In this way people who work for the rights of others are closer to justice than those who want justice for themselves. Of course it is terrible when you feel that you have been abandoned and badly, unjustly treated. You want to stand up for yourself and get some human rights. That is logical, understandable and right.
However, there is a scale here. Some people are so destitute that they can hardly stand on their feet, even less fight for their rights. Others are much much better off and when they protect their rights only the words are the same.
While the former wants to have a meal and a bed to sleep in the other wants privileges, money and luxuries that he thinks the world owes him. And we know that some people even hurt themselves in order to get money from society. Others practice the game of Suing, something of a national sport in the USA.
So while all these people — from the beggar sleeping in the street to the discriminated rich person who is out to use the system – are talking about rights and justice, they are in effect doing very different things. One wants to survive and have some kind of satisfaction on the lowest steps of Maslow’s pyramid of needs. The other is only concerned with the Pyramid of wants and lusts.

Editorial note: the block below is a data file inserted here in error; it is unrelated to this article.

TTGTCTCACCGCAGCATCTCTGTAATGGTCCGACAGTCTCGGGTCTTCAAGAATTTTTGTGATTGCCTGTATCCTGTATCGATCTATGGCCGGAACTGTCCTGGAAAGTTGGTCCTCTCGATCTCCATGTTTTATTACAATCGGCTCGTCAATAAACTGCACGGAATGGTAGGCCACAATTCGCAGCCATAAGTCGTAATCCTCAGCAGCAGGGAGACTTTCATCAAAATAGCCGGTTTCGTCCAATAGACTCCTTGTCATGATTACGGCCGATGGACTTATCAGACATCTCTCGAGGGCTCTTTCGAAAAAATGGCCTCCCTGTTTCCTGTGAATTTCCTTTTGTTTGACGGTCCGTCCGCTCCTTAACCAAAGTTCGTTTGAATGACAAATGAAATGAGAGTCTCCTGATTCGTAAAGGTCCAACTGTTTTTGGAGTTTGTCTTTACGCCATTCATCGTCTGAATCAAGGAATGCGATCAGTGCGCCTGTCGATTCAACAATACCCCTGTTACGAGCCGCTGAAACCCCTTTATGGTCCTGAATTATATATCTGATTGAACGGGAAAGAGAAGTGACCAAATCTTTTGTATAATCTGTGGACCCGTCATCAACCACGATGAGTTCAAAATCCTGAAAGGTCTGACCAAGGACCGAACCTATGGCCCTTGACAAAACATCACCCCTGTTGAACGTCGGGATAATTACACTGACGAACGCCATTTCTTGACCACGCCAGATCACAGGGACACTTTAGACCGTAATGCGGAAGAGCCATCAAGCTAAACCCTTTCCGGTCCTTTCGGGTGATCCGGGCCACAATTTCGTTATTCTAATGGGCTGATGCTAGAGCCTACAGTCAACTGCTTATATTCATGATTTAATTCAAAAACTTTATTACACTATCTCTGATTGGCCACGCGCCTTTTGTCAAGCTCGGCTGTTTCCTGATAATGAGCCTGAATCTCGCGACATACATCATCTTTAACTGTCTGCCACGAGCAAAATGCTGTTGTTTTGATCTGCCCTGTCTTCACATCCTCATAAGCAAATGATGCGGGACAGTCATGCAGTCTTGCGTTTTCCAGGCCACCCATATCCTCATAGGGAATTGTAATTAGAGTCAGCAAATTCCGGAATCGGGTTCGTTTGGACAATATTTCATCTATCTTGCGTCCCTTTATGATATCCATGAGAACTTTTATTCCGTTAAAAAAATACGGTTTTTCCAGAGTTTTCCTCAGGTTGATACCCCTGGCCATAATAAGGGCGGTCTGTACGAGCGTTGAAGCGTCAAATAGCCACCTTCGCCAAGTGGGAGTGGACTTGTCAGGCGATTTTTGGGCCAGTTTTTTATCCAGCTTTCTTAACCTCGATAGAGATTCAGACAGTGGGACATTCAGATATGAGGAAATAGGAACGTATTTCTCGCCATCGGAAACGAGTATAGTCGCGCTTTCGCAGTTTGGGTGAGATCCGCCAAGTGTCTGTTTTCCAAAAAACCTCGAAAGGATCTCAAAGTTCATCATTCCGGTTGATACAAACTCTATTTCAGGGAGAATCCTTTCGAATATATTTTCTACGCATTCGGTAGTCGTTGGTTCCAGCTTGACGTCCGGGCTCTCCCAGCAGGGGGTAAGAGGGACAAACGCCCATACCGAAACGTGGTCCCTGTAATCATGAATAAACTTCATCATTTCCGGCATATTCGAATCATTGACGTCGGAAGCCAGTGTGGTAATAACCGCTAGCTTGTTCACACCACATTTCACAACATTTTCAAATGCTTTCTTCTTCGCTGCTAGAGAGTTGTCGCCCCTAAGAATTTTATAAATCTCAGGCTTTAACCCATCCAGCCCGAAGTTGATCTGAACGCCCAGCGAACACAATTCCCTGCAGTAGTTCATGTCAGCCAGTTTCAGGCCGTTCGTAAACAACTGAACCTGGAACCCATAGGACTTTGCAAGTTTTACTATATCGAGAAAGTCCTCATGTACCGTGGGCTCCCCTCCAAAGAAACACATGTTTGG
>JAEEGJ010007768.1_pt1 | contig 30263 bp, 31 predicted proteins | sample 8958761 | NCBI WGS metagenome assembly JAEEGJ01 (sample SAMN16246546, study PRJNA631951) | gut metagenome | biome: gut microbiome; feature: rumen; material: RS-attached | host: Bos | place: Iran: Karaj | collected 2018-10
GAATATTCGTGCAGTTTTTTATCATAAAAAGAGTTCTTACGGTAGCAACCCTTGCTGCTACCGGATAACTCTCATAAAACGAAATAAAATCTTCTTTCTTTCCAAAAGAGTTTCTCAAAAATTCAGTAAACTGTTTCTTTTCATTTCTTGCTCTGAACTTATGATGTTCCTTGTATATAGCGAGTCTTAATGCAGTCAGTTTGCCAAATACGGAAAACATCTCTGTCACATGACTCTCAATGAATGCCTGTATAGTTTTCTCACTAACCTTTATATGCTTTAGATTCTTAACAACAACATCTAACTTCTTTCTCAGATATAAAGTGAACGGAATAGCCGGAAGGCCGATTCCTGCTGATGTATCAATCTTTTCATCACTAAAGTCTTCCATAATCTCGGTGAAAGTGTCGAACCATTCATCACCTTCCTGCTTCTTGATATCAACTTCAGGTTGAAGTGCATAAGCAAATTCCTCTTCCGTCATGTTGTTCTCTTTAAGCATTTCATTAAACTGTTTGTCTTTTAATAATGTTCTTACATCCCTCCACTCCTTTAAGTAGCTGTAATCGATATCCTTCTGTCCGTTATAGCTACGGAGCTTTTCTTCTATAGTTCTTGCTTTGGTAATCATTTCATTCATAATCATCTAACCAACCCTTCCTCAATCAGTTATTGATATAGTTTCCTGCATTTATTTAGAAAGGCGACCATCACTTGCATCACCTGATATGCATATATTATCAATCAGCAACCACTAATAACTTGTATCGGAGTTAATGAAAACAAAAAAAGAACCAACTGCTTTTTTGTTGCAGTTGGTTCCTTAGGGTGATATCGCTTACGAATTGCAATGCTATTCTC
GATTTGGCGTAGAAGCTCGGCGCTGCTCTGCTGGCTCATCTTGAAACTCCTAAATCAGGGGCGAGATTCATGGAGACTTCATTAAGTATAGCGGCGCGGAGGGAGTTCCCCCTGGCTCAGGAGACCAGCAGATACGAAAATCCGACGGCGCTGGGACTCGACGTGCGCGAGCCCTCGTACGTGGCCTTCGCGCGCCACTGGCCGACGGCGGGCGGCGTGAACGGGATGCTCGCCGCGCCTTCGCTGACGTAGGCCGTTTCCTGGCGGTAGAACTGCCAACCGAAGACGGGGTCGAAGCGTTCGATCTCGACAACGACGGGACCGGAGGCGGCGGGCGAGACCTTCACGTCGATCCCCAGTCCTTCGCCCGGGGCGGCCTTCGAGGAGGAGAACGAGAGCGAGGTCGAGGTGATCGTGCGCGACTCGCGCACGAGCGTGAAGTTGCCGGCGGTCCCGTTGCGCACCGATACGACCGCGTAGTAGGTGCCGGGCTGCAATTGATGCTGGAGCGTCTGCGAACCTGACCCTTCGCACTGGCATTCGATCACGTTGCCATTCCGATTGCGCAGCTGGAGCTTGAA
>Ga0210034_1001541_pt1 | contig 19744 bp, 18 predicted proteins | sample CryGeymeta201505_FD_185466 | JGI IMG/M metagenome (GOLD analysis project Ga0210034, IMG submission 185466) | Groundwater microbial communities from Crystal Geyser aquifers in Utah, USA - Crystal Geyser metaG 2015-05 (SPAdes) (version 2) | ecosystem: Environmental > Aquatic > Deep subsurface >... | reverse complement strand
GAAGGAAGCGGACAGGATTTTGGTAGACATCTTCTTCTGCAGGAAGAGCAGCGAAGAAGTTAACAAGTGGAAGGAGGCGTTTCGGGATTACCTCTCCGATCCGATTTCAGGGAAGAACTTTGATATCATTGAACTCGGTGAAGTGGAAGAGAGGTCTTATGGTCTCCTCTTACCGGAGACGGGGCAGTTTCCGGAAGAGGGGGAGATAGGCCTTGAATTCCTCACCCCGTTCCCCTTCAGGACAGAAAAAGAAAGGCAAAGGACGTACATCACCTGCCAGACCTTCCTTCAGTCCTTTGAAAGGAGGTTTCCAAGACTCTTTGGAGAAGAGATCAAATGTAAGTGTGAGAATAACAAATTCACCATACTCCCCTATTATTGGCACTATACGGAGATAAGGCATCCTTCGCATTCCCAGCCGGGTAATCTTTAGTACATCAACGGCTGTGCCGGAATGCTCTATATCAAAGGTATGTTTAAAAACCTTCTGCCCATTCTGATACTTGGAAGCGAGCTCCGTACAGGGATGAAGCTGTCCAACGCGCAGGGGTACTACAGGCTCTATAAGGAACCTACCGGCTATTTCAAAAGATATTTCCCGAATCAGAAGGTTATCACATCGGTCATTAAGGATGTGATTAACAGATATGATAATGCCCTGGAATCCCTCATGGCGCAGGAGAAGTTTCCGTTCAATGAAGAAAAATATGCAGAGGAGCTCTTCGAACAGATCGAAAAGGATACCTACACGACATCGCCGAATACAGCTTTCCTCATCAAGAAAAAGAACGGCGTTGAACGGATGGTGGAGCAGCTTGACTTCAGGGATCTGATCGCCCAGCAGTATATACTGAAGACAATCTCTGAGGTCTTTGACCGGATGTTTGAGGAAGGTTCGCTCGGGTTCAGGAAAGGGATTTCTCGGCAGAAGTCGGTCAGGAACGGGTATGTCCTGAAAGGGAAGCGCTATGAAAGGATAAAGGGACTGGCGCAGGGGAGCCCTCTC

So my critique of the term “justice” is that the same word can mean very different things, and can also be a very egoistic and manipulative thing, not at all concerned with peace (which involves some kind of concord, a WE) but only with personal winnings (I).
In very simple terms: Justice, especially if demanded for ourselves, can be self-centered, an ego thing concerned with winning and gain usually in tune with the normative win-lose model of our world.
Peace, the kind of peace I talk about, can by definition not be that. Venusian peace is a win-win affair, reminiscent of music making.
There is obviously much more to say about this. This is just a preliminary sketch (but still more than the usual fare).
When noting the non-obvious identity of peace and justice, or even the obvious non-identity of peace and justice, one can ask:
Which is the greater, peace or justice?
That question is not amiss nor academic. Sometimes, quite often in fact, we need to make our priorities clear. Instead of answering A or B I want to rephrase the question.
Which is more important, that you, or me, or the alto or tenor part (or whichever part you sing in) is dressed most magnificently, sing loudest, fastest and strongest, gets the most attention, applause and flowers from the audience — OR that we sing as with one voice, unite in phrasing, breathing and feeling and try to realize as much as possible the conductor’s and, ultimately, the composer’s intentions?
What would YOU answer?
Maybe: I don’t want to choose, I want both!
Yes, in the best of worlds justice and peace go harmoniously hand in hand. I just want to point out that in our less perfect world the matter is often unclear and complicated.